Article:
I was at length sauntering slowly home to put a few finishing touches to a paper I had been at work upon all day, when something about a young couple in front of me attracted my attention. They were walking arm in arm, talking eagerly, but so low that I heard only a murmur. I did not quicken my pace, yet was gradually gaining upon them, when suddenly the conviction started up in my mind that the gentleman was Charley. I could not mistake his back, or the stoop of his shoulders as he bent towards his companion. I was so certain of him that I turned at once from the road, and wandered away across the grass: if he did not choose to tell me about the lady, I had no right to know. But I confess to a strange trouble that he had left me out. I comforted myself, however, with the thought that perhaps when we next met he would explain, or at least break, the silence.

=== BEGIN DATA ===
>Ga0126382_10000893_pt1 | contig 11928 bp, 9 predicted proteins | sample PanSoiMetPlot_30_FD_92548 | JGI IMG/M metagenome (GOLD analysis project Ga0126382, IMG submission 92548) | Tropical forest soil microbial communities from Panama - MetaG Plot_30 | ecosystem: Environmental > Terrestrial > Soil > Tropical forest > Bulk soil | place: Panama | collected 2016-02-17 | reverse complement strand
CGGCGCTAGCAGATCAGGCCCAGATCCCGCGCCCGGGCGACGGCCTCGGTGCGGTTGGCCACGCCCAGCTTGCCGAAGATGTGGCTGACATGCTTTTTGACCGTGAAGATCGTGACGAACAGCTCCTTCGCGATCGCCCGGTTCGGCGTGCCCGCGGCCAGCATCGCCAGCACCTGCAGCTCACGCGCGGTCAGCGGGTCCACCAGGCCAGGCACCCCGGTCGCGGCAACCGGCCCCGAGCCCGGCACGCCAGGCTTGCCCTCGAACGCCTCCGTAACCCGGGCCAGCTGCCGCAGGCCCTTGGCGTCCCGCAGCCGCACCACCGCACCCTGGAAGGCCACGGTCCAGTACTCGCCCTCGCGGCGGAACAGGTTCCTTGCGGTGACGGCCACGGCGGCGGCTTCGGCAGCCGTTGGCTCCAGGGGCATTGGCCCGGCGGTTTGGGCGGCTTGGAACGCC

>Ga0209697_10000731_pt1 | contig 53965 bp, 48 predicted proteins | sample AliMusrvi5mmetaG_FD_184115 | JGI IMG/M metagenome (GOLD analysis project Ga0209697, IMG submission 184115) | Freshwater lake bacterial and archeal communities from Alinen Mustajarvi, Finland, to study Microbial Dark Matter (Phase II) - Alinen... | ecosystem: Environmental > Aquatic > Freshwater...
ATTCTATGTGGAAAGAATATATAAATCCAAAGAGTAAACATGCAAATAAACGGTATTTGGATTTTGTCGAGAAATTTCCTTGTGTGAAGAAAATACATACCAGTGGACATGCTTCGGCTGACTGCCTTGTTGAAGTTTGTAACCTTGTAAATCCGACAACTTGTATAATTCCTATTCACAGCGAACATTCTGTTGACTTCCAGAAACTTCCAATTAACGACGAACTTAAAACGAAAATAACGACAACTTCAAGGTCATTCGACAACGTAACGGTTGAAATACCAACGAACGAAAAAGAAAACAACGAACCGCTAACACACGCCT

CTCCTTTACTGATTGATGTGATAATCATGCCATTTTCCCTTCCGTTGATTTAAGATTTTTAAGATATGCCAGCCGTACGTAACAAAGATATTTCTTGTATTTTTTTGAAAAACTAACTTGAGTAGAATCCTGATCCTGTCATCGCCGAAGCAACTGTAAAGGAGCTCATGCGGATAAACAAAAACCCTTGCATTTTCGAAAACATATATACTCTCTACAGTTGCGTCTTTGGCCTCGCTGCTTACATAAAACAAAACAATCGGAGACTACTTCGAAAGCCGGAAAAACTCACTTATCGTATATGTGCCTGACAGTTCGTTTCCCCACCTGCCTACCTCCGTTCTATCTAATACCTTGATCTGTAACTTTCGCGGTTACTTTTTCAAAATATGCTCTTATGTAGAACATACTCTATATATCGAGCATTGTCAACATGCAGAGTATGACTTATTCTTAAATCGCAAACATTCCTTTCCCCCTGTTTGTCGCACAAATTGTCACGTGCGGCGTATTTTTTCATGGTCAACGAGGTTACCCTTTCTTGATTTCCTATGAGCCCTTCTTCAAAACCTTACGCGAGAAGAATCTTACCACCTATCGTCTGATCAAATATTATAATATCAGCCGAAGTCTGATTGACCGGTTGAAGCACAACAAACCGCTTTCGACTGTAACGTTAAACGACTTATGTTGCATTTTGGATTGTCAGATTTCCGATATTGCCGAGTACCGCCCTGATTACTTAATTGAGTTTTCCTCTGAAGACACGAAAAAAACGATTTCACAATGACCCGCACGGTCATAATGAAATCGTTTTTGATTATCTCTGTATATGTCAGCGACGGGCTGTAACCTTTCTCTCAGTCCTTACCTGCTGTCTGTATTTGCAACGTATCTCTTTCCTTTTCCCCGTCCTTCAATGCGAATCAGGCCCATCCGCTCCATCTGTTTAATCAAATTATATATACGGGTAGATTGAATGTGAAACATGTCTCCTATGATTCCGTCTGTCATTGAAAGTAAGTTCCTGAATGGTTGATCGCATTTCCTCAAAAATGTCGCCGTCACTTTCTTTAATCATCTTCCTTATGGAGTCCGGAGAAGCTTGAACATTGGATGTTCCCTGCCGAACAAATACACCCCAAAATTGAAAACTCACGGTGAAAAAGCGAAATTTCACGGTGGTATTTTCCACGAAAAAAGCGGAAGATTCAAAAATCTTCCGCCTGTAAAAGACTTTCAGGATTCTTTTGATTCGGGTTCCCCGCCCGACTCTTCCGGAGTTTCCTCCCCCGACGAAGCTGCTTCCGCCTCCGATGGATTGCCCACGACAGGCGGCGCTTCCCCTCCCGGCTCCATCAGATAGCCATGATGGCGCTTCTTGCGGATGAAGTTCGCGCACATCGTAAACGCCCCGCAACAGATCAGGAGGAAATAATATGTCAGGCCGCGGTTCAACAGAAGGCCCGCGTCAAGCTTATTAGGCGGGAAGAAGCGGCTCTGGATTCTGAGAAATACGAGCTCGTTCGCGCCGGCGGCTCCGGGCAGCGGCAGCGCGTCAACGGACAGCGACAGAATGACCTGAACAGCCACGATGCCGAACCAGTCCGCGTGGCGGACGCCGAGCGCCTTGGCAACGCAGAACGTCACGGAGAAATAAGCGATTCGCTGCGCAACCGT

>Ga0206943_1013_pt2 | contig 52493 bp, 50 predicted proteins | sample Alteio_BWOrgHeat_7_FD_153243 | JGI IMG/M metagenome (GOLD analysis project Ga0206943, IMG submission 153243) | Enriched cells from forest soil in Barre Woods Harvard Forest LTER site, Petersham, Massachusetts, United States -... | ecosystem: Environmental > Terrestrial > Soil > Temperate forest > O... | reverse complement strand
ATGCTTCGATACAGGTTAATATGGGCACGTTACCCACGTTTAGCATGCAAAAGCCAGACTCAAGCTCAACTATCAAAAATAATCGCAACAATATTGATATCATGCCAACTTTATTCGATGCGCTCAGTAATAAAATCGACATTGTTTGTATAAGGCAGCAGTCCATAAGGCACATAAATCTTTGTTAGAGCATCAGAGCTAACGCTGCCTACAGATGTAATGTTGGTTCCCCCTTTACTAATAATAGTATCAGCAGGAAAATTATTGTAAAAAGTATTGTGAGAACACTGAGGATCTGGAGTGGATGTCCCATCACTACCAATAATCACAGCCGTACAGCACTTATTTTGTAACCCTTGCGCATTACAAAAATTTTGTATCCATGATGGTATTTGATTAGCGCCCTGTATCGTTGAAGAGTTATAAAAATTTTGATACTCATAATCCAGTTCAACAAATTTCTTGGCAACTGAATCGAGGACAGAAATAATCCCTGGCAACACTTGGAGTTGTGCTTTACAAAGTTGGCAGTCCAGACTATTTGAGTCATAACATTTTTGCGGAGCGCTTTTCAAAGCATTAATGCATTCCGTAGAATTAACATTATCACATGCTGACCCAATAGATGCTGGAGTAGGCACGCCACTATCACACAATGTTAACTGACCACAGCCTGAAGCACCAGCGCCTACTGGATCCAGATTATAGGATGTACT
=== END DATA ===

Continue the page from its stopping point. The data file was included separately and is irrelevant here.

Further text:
After about an hour, he entered, in an excited mood, merry but uncomfortable. I tried to behave as if I knew nothing, but could not help feeling much disappointed when he left me without a word of his having had a second reason for being in the neighbourhood.
What effect the occurrence might have had, whether the cobweb veil of which I was now aware between us would have thickened to opacity or not, I cannot tell. I dare not imagine that it might. I rather hope that by degrees my love would have got the victory, and melted it away. But now came a cloud which swallowed every other in my firmament. The next morning brought a letter from my aunt, telling me that my uncle had had a stroke, as she called it, and at that moment was lying insensible. I put my affairs in order at once, and Charley saw me away by the afternoon coach.